I’ve been thinking some more about doing a 2D battlemap style MUD and have been looking around at possible tools that I could use. Although I used Flex/Flash for FMud I’d rather go with HTML5 for the client on this project, mainly because it’ll be fun to learn something new.
There are lots of 2D HTML5 libraries/game engines to choose from and so far I’ve had a little play with Crafty and Jaws. I liked the component system in Crafty but Jaws seems leaner and more straightforward. I also like the look of Impact (mainly due to the shiny website, I think) although it’s not free and I couldn’t see a demo or trial version. The price of $99 seems reasonable but I’m not really familiar enough with these types of tools to risk buying blind.
I plan to use the 2D engine on the client to handle sprites and the background maps for the main display window but I’ll also need a GUI with forms, panels, custom tooltips, icons, etc. Drag and drop for inventory and the like would be nice too. I could use jQuery UI but I’m not sure how easy it would be to integrate with canvas elements, although it’s possible the UI could be handled completely separately.
In my original post I mentioned using Nakedmud on the server but this feels like trying to fit a square peg into a round hole. I’m sure it wouldn’t be too hard to hack in support for Websockets but I’d probably be better off using something designed for the job.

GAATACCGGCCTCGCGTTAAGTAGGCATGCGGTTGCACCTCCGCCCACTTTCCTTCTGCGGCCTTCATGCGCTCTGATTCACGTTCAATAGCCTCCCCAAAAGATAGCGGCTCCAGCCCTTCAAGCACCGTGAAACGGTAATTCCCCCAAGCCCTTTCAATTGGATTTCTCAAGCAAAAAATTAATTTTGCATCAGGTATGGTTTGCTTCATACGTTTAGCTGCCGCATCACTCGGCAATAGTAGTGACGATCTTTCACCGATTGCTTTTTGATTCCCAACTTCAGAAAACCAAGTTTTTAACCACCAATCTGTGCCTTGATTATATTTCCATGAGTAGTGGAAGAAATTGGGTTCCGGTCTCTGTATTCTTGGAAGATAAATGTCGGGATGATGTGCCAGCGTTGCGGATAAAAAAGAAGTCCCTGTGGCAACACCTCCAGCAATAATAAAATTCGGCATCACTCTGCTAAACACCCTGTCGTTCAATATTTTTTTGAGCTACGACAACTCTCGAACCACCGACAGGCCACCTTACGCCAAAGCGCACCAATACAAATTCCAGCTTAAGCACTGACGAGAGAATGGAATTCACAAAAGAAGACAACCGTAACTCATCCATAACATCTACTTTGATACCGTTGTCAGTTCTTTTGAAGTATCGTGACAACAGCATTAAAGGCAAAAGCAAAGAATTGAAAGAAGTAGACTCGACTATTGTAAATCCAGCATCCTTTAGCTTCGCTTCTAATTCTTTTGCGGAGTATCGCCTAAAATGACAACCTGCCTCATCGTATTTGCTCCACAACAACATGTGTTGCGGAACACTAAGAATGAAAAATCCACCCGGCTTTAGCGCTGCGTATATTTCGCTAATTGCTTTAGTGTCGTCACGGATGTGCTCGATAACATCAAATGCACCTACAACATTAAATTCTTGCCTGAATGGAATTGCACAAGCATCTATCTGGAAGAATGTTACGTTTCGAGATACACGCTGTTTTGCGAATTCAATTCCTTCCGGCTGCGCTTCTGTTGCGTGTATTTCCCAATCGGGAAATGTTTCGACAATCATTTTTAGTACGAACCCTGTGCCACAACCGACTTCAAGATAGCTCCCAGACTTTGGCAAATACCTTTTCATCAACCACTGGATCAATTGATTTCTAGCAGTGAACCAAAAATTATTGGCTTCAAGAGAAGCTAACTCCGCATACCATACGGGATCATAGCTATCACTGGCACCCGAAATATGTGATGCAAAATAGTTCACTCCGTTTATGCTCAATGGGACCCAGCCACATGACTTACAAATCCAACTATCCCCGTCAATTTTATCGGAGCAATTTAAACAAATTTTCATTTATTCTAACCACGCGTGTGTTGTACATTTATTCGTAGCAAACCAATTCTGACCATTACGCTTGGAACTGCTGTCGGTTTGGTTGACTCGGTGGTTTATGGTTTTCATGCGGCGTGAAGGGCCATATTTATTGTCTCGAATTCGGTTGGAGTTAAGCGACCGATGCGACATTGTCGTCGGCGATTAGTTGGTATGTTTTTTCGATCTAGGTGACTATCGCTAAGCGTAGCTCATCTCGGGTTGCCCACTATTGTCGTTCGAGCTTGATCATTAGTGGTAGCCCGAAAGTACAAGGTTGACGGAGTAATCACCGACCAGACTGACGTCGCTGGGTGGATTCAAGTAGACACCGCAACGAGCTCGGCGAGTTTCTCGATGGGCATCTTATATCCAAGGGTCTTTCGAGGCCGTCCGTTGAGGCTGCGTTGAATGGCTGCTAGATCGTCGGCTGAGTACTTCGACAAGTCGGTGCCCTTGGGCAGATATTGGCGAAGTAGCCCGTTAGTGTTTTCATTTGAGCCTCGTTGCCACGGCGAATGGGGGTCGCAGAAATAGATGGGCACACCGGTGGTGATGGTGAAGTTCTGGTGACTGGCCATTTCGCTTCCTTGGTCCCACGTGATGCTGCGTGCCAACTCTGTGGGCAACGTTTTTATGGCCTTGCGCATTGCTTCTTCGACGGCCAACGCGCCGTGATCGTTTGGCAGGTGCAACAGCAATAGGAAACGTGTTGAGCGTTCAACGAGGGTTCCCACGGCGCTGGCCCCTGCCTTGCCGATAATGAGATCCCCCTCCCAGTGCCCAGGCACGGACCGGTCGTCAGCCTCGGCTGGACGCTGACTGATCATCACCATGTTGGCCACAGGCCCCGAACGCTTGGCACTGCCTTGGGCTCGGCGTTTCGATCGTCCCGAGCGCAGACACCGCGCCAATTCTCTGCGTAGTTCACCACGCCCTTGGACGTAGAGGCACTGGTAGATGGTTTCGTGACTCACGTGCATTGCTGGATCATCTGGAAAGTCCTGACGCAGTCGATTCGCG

There are a few Node based tools that have caught my eye so far. The first is Maple.js which is a barebones client-server setup that implements a simple binary encoded message protocol and tick synced game loop.
Another tool which seems to be popular right now is SocketStream. This is a general application framework aimed specifically at “single page realtime applications” which (hopefully!) makes it ideal for games.
From having a quick read it looks like the way to go would be to use a custom request responder to communicate movement and game object updates between server and clients. There’s also a built in pub/sub mechanism with channels which could be used to simulate areas of interest. It could also be integrated with Redis for persistence.
Another option might be to model all the data using a framework like Backbone and try to sync server and clients automagically. There’s an interesting post here talking about a realtime app with client-server data syncing but I’m not sure how feasible it would be for a multiplayer game using an authoritative server. Derby looks like a nice framework for syncing data between server and clients but unfortunately there’s no way to secure access to your models so any client could potentially edit all the game data.
It seems a little overwhelming with so many frameworks and libraries to choose from but it’s always fun to play with new toys. I’ll get around to posting some more detail with examples as I experiment some more.